written by Anne Leonhardt, John Eberhart,
Joseph Lim & Severino Alfonso
The City University of New York
Architectural Technology Dept. digital media assistance
lation, Command Help
Rhino is designed as a Nurbs Modeler.
Nurbs stand for Non-Uniform Rational
B-Splines. This basically means that
smooth surfaces can be created
through mathematical formulas. What
this means to us is that complex
smooth forms can be created that are
highly adjustable and mailable for the
designer. In traditional Modelers,
surfaces are defined by a series of flat
planes joined together to create
a facetted surface. Nurbs modelers
allow you to create smooth complex
surfaces by defining a couple of
points that can then be manipulated.
However, when it comes to simple
modeling, Rhino is a very easy to use
and a highly intuitive modeler.
Tool and Command Prompt
THE MODELING WINDOWS
Snap Etc. Controls
Rhino 3D Basic
Rhino has a typical Modeling interface.
By default it is composed of four view
points and a tool palette on the left.
At the bottom are the ortho and object
snap controls. At the top are the Pan
and Zoom Controls, as well as the tool
Setting up grids and units
for accurate modeling:
• Click on File>Properties to
open the settings window.
• Click on the units Tab,
and select either Millimeters
or Inches. Match your Unit
setting with the Distance
Snap, Ortho, Planar,
OSnap, Record History,
The bottom of the Rhino interface
is a number of drawing aids. These
allow you to lock lines and Snap
• Record History: Allows you to
link lines to surfaces. If youchange
the line, it will update the surface
(Kind of Works)
• Osnap: (Object Snap)Activates the
snap menu. Will snap linesto geometry
as you draw.
• Planar: Keeps curves in a set plane
as you draw from one view to another.
• Disable: Disables the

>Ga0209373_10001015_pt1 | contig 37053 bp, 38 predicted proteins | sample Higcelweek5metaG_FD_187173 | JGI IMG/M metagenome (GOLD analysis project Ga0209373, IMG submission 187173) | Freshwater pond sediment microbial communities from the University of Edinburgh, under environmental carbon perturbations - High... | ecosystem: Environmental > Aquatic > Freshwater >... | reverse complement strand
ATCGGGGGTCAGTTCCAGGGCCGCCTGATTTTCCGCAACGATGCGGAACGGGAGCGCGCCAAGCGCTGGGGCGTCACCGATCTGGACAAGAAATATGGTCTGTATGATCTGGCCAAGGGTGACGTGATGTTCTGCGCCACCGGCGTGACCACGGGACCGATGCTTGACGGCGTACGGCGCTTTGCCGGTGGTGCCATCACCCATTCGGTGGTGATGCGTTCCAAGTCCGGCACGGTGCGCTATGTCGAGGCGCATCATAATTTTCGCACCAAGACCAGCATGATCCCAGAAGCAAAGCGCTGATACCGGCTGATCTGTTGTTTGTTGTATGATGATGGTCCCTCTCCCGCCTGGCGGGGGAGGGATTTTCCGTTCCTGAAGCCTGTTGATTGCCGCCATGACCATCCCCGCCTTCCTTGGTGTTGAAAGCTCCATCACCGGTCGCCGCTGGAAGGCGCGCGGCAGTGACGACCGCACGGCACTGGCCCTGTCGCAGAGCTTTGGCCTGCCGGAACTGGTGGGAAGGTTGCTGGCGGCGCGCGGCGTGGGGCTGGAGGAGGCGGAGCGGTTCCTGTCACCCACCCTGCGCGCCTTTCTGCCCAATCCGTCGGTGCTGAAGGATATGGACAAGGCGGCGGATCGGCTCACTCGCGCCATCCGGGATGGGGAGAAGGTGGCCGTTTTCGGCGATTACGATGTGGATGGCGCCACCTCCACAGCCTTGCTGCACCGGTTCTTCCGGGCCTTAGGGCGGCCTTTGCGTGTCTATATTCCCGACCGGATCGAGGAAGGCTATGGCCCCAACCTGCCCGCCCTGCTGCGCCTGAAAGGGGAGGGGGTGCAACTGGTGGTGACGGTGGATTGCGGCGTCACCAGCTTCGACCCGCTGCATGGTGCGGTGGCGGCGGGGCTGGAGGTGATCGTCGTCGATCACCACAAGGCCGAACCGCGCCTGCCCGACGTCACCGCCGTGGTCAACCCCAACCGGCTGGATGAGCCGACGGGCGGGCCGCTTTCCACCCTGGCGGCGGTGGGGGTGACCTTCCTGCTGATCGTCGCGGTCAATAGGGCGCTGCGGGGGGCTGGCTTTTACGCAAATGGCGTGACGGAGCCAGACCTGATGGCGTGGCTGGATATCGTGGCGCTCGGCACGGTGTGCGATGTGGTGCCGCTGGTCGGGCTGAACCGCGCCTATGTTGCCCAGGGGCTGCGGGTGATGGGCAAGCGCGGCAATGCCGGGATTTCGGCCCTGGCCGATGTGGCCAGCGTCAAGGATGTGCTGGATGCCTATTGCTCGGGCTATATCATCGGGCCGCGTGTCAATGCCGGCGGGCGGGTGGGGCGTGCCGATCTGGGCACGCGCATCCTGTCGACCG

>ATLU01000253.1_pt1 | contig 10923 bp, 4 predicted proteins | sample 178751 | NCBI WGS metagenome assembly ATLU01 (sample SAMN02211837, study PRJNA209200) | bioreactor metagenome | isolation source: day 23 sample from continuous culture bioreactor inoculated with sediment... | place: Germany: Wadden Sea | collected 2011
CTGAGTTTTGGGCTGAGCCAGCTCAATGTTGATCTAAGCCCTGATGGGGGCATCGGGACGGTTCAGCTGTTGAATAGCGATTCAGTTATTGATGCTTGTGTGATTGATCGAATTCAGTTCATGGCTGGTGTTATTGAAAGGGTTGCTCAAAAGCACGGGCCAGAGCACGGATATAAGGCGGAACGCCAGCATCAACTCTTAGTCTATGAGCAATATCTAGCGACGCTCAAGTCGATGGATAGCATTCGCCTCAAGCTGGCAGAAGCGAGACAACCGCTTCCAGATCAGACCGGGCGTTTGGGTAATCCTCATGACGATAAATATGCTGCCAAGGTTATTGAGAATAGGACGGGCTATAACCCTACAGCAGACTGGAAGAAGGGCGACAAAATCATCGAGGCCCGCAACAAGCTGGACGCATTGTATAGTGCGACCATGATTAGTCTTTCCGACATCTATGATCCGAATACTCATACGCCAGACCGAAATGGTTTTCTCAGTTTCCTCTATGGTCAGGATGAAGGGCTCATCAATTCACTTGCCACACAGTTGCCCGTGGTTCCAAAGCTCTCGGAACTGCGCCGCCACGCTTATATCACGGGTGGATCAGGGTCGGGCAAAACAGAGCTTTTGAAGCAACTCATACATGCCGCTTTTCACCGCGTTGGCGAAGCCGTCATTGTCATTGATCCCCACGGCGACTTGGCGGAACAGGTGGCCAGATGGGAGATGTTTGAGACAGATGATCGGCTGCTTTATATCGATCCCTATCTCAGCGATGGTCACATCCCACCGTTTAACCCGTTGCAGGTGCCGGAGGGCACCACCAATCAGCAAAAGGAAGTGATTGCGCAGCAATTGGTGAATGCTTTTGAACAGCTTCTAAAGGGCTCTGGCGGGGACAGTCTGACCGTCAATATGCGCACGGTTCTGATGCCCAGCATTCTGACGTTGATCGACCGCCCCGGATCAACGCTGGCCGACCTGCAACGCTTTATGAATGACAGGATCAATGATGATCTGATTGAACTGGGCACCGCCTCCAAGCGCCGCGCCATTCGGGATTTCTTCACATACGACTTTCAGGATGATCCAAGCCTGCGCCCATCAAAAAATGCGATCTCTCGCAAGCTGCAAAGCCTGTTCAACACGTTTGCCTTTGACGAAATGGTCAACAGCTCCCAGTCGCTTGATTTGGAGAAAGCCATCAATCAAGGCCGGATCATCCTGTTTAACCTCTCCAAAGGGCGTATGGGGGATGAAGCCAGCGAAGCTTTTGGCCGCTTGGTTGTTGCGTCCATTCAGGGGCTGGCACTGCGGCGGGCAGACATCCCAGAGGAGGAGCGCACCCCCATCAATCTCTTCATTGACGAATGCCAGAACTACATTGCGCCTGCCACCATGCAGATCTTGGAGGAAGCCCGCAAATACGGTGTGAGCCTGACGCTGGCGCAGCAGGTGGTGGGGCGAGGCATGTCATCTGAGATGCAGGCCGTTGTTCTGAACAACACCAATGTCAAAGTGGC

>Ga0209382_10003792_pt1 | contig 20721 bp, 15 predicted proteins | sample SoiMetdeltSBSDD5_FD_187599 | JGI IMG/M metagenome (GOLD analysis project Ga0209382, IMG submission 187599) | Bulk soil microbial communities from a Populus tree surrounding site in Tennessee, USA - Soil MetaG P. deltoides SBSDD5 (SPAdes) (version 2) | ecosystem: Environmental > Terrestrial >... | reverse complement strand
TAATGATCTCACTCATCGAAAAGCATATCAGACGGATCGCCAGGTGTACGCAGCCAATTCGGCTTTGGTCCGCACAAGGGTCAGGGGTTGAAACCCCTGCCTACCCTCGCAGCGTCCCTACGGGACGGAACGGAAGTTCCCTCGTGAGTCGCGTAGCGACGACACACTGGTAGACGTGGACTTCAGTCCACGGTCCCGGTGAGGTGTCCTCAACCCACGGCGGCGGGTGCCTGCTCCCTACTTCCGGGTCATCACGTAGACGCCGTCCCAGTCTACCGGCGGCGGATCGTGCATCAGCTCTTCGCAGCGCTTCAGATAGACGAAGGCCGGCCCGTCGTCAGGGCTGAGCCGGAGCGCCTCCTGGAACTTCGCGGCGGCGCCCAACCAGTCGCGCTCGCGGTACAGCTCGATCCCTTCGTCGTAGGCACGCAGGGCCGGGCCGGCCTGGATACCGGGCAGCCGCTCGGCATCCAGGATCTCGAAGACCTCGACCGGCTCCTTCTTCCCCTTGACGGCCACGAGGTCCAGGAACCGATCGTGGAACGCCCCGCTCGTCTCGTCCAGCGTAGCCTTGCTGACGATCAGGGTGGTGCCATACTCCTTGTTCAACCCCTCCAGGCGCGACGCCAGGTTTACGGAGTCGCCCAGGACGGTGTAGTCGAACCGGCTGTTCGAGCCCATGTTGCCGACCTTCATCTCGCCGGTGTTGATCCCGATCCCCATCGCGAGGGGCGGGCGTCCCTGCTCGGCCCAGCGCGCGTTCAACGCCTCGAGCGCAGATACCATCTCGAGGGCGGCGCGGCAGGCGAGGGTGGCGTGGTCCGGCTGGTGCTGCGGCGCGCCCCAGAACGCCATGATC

• Ortho: Locks lines to 90 Deg.
Hit F8 to toggle or hold dow shift key
while you draw.
• S-Track: Allows you to snap projection
line from multiple types of geometry.
• Project: Will project line snapped
to geometry onto the ground plane,
useful for creating plan outlines.
The Tool Palette
• Selection Tool: Used to select and move objects
• Draws Points: Used to place single points. This can be used with rail sweeps.
• Draws Lines and Curves: Used to construct splines for surface and object generation.
• Draws Circles and Ellipses: Used to construct closed curves.
• Draws Arc’s.
• Draws Rectangles.
• Draws Polygons.
• Fillet Tools: See below. Hold down mouse for more options.
• Surface Tools: See below. Hold down mouse for more options.
• Advanced Surface Tools: See below. Hold down mouse for more options.
• Solids Tools: See below. Hold down mouse for more options.
• Boolean Tools: See below. Hold down mouse for more options.
• Curve from Object Tools: See below. Hold down mouse for more options.
• Mesh Tools: See below. Hold down mouse for more options.
• Join Tool: Used to join together two surfaces.
• Explode Tool: Used to break apart joined surfaces.
• Trim Tool: Used to cut a surface with another object.
• Slit Tool: Used to cut a surface with a cutting object.